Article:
Even though it is severe, suffering a concussion at work is, unfortunately, more common than people think. Concussions are a type of traumatic brain injury that can range from mild to life-threatening.
According to the U.S. Bureau of Labor Statistics (BLS), the number of workers who sustain work-related concussions is upwards of 13,000. Workers whose employment requires them to take certain risks to which they agree are the ones who sustain most concussions at work. Other times, these injuries happen to employees whose job does not involve obvious risks to injuries like these, such as office workers.
Helpful guidance following a concussion
There are steps you should take if you sustain a concussion at work, such as:
- Get medical help immediately. Even if you think the blow to your head was not “as bad” or feel fine, you could still have a concussion. Even if the symptoms are mild, medical assistance is a priority.
- Follow your doctor’s orders and document everything as it happened. If you cannot write it right after the accident, do so when you can remember details or ask others who were present when you sustained the concussion.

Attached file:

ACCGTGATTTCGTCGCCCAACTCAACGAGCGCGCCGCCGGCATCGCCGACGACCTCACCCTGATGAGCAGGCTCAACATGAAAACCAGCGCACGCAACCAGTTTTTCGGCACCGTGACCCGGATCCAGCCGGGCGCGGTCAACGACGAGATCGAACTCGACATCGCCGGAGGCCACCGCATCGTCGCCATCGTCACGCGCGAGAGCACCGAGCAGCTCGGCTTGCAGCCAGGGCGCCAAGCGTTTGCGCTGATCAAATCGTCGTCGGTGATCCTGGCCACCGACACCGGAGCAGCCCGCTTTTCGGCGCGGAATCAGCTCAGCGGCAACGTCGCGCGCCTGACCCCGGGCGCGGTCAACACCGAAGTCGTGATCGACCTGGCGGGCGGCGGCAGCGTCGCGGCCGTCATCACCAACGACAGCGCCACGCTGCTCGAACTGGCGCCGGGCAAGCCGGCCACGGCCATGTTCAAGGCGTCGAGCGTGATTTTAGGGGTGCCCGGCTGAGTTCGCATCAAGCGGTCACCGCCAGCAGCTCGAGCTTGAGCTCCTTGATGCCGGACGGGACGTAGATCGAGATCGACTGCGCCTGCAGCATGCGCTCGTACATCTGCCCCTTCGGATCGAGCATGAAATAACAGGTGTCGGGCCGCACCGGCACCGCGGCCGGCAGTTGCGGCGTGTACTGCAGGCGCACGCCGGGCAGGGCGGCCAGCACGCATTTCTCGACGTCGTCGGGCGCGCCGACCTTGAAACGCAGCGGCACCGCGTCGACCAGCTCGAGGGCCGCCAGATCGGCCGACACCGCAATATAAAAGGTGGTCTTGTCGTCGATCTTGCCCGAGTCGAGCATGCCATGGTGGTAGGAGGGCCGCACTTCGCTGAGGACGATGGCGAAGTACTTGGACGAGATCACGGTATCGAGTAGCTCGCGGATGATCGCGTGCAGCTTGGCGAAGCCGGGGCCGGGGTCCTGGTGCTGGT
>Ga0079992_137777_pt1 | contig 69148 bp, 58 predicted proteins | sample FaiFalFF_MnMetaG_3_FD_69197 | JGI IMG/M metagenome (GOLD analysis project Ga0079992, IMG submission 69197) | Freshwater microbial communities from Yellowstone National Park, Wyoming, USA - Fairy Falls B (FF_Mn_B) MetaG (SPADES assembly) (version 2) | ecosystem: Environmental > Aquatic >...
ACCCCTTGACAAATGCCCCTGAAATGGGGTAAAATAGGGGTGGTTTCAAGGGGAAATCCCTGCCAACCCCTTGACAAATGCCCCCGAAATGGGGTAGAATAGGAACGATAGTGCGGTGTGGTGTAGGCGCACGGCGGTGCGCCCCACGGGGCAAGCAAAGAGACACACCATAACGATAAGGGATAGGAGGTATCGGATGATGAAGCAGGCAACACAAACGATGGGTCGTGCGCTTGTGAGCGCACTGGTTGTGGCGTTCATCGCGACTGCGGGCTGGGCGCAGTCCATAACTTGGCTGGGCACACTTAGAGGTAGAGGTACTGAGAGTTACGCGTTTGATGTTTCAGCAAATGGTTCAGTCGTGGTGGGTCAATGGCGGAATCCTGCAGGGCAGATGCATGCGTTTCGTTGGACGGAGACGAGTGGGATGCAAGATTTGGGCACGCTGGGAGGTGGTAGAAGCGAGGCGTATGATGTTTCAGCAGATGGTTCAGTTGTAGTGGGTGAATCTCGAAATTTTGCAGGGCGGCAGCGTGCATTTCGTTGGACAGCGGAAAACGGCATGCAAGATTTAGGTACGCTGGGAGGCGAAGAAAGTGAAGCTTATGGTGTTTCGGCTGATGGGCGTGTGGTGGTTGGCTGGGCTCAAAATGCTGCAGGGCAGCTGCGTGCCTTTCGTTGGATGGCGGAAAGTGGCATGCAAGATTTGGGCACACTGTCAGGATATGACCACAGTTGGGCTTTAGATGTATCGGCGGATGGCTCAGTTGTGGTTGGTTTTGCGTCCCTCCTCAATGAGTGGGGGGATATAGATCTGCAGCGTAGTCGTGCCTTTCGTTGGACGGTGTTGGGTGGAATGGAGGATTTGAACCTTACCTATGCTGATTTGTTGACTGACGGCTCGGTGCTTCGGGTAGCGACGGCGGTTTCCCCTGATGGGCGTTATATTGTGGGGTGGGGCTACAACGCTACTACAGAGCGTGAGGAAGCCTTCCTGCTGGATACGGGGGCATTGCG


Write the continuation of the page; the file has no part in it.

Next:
- Suppose you suffered a concussion while at work. It would help if you qualified for workers’ compensation. Workers’ compensation is a type of employer insurance that provides wage replacement and other benefits to injured employees who sustained those injuries while at work.
- Review your options. You can file a claim for workers’ compensation on your own or with the assistance of an experienced legal professional who understand the process, which can sometimes be complex.
- When you file, make sure that you provide the insurance company with all documentation you have in order to prove your claim.
Suffering a concussion at work is a traumatic experience in and of itself. Not only can it affect your physical abilities, but it can also cause long-term damage.
A concussion can result in short (or lengthy) periods of time off work. An injured worker with a concussion can collect 2/3 of their wages (tax free) during periods of time they are off work, per a doctor’s limitations. The lost time benefits continued until the worker reaches an end of healing. At that moment, a doctor (preferably a neurologist) will assign a percentage of disability, indicating the level of permanent impairment from the head injury. More importantly, if a head injury results in permanent limitations that impact the worker’s ability to return to their injury employment, they can pursue a loss of earning capacity claim.
As such, a worker with a concussion should consult an attorney about whether they are receiving their appropriate:
- Medical treatment expenses
- Lost time/Temporary Total Disability benefits (2/3 of their wages)
- Permanent Partial Disability (% of impairment)
- Loss of Earning Capacity
You should understand the symptoms of a concussion and either advocate for yourself to receive proper care and compensation or ask an expert to advocate for you.